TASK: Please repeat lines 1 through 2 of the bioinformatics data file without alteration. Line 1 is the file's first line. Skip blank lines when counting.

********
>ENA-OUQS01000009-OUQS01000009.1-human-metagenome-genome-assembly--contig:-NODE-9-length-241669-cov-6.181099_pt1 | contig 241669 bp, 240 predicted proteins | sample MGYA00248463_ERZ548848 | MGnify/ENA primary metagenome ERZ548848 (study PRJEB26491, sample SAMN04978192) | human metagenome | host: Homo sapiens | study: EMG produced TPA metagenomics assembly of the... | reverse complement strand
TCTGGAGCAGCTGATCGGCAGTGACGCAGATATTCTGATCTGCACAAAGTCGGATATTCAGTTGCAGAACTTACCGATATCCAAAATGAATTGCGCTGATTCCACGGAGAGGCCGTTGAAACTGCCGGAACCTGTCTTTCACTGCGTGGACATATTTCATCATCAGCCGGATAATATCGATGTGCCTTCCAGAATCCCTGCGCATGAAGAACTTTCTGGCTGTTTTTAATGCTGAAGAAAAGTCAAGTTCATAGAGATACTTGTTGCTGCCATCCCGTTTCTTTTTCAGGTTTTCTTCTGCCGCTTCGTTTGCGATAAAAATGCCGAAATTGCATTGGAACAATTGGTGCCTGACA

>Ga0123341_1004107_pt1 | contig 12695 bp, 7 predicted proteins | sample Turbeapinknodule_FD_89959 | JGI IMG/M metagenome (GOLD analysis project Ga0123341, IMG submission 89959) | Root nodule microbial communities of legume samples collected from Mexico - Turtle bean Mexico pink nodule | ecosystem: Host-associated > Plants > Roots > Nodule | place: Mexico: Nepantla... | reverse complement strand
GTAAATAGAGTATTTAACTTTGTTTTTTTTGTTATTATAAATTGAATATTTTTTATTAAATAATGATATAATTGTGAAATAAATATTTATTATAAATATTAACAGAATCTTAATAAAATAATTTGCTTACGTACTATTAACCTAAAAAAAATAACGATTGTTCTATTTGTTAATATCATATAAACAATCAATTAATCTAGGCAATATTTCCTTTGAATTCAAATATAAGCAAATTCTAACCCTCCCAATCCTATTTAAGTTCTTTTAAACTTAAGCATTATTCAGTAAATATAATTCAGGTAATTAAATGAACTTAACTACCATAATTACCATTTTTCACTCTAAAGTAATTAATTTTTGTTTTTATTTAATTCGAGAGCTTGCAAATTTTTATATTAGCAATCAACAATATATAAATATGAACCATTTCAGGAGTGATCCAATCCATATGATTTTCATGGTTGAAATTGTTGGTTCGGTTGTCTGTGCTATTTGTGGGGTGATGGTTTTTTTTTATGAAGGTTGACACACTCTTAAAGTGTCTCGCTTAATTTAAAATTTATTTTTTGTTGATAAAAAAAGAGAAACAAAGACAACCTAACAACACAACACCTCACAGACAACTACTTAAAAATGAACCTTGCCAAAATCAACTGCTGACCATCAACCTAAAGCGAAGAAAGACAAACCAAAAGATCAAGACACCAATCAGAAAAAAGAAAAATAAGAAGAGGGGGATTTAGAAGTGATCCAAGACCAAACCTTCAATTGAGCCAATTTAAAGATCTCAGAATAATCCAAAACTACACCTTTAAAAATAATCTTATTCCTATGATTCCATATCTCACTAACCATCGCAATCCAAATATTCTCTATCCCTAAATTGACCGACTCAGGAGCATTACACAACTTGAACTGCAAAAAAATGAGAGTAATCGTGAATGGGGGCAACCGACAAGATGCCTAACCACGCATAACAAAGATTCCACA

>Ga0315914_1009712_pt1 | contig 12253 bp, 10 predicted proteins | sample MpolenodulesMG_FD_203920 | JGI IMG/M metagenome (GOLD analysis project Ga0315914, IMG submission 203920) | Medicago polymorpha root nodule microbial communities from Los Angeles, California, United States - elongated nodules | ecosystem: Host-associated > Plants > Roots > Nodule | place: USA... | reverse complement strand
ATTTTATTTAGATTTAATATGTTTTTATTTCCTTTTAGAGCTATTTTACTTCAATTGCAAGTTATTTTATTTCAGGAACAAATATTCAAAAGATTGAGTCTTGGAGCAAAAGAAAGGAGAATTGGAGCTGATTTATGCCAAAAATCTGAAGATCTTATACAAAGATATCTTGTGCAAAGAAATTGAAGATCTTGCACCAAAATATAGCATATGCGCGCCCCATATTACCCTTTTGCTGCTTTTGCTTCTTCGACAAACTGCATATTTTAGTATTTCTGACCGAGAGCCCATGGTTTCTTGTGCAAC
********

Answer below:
>ENA-OUQS01000009-OUQS01000009.1-human-metagenome-genome-assembly--contig:-NODE-9-length-241669-cov-6.181099_pt1 | contig 241669 bp, 240 predicted proteins | sample MGYA00248463_ERZ548848 | MGnify/ENA primary metagenome ERZ548848 (study PRJEB26491, sample SAMN04978192) | human metagenome | host: Homo sapiens | study: EMG produced TPA metagenomics assembly of the... | reverse complement strand
TCTGGAGCAGCTGATCGGCAGTGACGCAGATATTCTGATCTGCACAAAGTCGGATATTCAGTTGCAGAACTTACCGATATCCAAAATGAATTGCGCTGATTCCACGGAGAGGCCGTTGAAACTGCCGGAACCTGTCTTTCACTGCGTGGACATATTTCATCATCAGCCGGATAATATCGATGTGCCTTCCAGAATCCCTGCGCATGAAGAACTTTCTGGCTGTTTTTAATGCTGAAGAAAAGTCAAGTTCATAGAGATACTTGTTGCTGCCATCCCGTTTCTTTTTCAGGTTTTCTTCTGCCGCTTCGTTTGCGATAAAAATGCCGAAATTGCATTGGAACAATTGGTGCCTGACA